OnSemi and Microchip have SerialsRAM to 1MBit, and ISSI has larger and faster choices, still in SRAM to 45MHz / 4MBit

http://www.issi.com/US/product-asynchronous-sram.shtml#jump5

 

 

More work, but larger again are the PSRAMs, in Quad and Octal sizes, but they have refresh rules.

 

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But why do you need more RAM for colour ?

You need more flash/eeprom, but the not RAM.(perhaps 10-20 byte)

 

Get a picture on the screen should be mostly like a DMA function.

And scroll (at least for the chip I used) was just a pointer change in the display.

or a redraw of the picture where edges are made so the picture clear itself (clear and then redraw will flicker because the update is to slow over SPI).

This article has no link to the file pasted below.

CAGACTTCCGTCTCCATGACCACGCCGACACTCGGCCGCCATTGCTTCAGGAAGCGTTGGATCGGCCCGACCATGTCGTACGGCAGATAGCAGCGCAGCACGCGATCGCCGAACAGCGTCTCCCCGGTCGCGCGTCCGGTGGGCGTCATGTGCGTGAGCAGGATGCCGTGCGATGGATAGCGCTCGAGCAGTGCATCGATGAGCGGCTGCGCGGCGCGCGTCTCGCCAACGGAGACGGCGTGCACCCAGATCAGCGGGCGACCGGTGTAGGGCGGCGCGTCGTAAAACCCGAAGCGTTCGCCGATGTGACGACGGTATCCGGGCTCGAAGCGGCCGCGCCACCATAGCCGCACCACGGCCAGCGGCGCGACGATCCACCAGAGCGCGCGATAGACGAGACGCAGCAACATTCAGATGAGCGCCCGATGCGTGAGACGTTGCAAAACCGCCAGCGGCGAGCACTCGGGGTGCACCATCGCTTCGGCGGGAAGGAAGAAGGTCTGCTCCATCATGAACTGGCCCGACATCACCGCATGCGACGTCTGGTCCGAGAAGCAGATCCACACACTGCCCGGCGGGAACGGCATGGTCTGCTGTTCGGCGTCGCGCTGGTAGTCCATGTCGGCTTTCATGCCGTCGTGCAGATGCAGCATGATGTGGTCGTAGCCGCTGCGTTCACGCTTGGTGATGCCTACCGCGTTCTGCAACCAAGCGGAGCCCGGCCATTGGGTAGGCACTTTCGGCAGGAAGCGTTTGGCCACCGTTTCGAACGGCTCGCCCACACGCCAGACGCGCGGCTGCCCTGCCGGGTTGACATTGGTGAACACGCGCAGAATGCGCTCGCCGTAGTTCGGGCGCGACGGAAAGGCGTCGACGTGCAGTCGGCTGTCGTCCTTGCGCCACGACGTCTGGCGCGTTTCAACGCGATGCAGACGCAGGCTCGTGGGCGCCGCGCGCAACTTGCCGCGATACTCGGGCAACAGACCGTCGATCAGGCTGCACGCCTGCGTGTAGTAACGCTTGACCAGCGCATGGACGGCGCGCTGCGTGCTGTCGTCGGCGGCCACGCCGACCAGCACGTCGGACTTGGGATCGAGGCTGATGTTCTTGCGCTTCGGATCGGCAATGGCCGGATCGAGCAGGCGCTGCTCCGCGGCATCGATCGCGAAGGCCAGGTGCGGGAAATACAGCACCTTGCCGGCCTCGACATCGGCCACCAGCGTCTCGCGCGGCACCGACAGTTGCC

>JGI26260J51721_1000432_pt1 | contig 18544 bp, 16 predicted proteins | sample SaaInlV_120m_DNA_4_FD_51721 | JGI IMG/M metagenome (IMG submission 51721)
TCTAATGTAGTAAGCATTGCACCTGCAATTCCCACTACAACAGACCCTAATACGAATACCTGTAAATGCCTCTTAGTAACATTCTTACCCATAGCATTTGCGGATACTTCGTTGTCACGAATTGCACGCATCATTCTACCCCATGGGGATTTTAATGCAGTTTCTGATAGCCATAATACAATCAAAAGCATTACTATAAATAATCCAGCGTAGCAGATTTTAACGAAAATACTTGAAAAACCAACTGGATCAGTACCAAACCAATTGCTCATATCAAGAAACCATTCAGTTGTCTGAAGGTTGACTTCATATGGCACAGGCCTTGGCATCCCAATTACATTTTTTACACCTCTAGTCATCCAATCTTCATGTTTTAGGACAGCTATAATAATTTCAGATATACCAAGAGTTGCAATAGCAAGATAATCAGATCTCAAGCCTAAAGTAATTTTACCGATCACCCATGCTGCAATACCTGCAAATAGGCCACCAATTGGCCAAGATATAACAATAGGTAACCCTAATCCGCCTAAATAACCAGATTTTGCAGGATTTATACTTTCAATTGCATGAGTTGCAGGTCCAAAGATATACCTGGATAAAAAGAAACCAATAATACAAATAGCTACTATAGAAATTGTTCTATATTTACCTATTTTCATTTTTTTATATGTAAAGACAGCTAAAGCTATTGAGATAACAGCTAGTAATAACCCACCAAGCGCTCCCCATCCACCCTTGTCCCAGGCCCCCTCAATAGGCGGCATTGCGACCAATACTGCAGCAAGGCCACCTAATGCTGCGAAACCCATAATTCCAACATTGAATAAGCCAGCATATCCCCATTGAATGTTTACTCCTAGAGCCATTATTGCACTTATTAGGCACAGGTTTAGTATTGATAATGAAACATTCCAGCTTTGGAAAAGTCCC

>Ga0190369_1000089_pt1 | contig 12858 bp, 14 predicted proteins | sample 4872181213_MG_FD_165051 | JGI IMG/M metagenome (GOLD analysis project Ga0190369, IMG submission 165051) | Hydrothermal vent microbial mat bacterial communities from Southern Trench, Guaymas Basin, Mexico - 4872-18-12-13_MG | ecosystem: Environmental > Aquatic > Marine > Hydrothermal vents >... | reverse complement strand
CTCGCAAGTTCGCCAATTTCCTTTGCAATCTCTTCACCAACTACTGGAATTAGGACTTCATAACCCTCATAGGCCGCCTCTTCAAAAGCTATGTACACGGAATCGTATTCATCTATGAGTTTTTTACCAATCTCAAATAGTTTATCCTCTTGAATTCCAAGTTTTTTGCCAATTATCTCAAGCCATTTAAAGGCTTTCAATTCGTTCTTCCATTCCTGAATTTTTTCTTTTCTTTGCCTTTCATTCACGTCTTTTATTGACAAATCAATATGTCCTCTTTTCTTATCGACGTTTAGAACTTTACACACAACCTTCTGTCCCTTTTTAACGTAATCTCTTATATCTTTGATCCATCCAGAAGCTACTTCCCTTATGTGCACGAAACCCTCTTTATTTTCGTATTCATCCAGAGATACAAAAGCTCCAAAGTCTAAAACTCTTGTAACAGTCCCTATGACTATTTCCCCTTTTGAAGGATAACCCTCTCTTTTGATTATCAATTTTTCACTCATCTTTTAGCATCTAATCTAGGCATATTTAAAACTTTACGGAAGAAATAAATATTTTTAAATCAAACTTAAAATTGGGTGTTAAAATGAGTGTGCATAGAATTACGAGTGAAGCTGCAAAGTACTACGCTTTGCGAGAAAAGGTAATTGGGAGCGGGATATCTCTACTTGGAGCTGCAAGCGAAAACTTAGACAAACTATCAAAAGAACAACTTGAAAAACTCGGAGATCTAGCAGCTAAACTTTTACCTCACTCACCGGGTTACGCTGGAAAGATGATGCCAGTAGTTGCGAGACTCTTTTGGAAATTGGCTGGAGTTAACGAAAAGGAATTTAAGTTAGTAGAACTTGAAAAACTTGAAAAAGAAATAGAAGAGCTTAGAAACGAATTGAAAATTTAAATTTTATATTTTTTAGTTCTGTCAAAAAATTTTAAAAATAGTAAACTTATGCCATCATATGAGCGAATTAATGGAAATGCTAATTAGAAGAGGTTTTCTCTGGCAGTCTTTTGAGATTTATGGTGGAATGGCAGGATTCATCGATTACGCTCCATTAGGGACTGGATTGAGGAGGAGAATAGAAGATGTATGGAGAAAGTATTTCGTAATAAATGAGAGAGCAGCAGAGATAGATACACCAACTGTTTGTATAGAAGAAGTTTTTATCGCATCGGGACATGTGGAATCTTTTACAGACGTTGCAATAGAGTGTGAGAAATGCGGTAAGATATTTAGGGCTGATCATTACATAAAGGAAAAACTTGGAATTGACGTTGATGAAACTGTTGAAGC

I think the SW for the picture in #30 used less than 100 byte of RAM, but font's etc. was about 8K (absolutely the most is the true type font used for "Flame 4" there I can write char 32-127 about 6K) 

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Unless I am missing something - I agree with Sparrow2.

 

If you are just scrolling a big single digit number on an LCD screen you probably need about 2 bytes of RAM to hold some state information.

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Obviously I am getting fed different info from various places. Some are telling me I need stuff all RAM others are saying I need heaps so the image can be changed and then sent to the display. In my other thread mentioned above I have acheived scrolling but with problems.

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You've given very little information - that's why you're getting mixed messages. I picked up on what you 'might' be wanting to do as I had some prior knowlege. The basic thing is if you want to do graphics, then you need ram, however, if your images are fixed and all you are doing is scrolling them, then ram is less of an issue. Only you can determine what ram you really need based on your code.